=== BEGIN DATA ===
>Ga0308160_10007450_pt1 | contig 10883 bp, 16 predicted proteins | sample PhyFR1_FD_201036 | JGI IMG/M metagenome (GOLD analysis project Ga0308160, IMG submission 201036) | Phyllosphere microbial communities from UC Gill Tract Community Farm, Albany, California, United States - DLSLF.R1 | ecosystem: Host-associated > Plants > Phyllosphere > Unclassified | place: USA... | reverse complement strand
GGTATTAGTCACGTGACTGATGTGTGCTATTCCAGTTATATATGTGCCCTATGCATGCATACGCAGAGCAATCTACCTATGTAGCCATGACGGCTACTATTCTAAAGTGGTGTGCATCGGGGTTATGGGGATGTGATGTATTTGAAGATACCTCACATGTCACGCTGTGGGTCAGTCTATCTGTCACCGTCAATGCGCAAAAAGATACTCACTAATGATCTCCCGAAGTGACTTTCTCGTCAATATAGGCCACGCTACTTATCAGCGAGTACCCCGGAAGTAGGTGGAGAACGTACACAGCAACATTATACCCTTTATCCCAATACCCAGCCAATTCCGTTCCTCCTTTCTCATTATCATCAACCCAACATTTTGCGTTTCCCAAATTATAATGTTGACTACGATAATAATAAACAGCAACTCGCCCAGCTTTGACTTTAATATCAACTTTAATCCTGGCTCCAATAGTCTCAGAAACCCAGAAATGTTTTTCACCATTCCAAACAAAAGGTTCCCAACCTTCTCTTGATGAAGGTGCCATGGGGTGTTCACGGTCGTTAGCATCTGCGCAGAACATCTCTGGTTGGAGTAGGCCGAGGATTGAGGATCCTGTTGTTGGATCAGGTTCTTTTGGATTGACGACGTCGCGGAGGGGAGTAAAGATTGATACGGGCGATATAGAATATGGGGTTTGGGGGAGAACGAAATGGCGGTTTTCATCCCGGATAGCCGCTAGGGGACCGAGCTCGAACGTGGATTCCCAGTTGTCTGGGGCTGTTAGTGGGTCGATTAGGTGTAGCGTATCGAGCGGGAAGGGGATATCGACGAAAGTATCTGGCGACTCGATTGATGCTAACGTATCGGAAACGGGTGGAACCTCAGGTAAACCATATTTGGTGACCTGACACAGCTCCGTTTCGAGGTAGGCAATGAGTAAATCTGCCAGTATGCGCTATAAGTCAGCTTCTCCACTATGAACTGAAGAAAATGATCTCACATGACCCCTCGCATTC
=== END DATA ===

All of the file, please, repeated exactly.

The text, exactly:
>Ga0308160_10007450_pt1 | contig 10883 bp, 16 predicted proteins | sample PhyFR1_FD_201036 | JGI IMG/M metagenome (GOLD analysis project Ga0308160, IMG submission 201036) | Phyllosphere microbial communities from UC Gill Tract Community Farm, Albany, California, United States - DLSLF.R1 | ecosystem: Host-associated > Plants > Phyllosphere > Unclassified | place: USA... | reverse complement strand
GGTATTAGTCACGTGACTGATGTGTGCTATTCCAGTTATATATGTGCCCTATGCATGCATACGCAGAGCAATCTACCTATGTAGCCATGACGGCTACTATTCTAAAGTGGTGTGCATCGGGGTTATGGGGATGTGATGTATTTGAAGATACCTCACATGTCACGCTGTGGGTCAGTCTATCTGTCACCGTCAATGCGCAAAAAGATACTCACTAATGATCTCCCGAAGTGACTTTCTCGTCAATATAGGCCACGCTACTTATCAGCGAGTACCCCGGAAGTAGGTGGAGAACGTACACAGCAACATTATACCCTTTATCCCAATACCCAGCCAATTCCGTTCCTCCTTTCTCATTATCATCAACCCAACATTTTGCGTTTCCCAAATTATAATGTTGACTACGATAATAATAAACAGCAACTCGCCCAGCTTTGACTTTAATATCAACTTTAATCCTGGCTCCAATAGTCTCAGAAACCCAGAAATGTTTTTCACCATTCCAAACAAAAGGTTCCCAACCTTCTCTTGATGAAGGTGCCATGGGGTGTTCACGGTCGTTAGCATCTGCGCAGAACATCTCTGGTTGGAGTAGGCCGAGGATTGAGGATCCTGTTGTTGGATCAGGTTCTTTTGGATTGACGACGTCGCGGAGGGGAGTAAAGATTGATACGGGCGATATAGAATATGGGGTTTGGGGGAGAACGAAATGGCGGTTTTCATCCCGGATAGCCGCTAGGGGACCGAGCTCGAACGTGGATTCCCAGTTGTCTGGGGCTGTTAGTGGGTCGATTAGGTGTAGCGTATCGAGCGGGAAGGGGATATCGACGAAAGTATCTGGCGACTCGATTGATGCTAACGTATCGGAAACGGGTGGAACCTCAGGTAAACCATATTTGGTGACCTGACACAGCTCCGTTTCGAGGTAGGCAATGAGTAAATCTGCCAGTATGCGCTATAAGTCAGCTTCTCCACTATGAACTGAAGAAAATGATCTCACATGACCCCTCGCATTC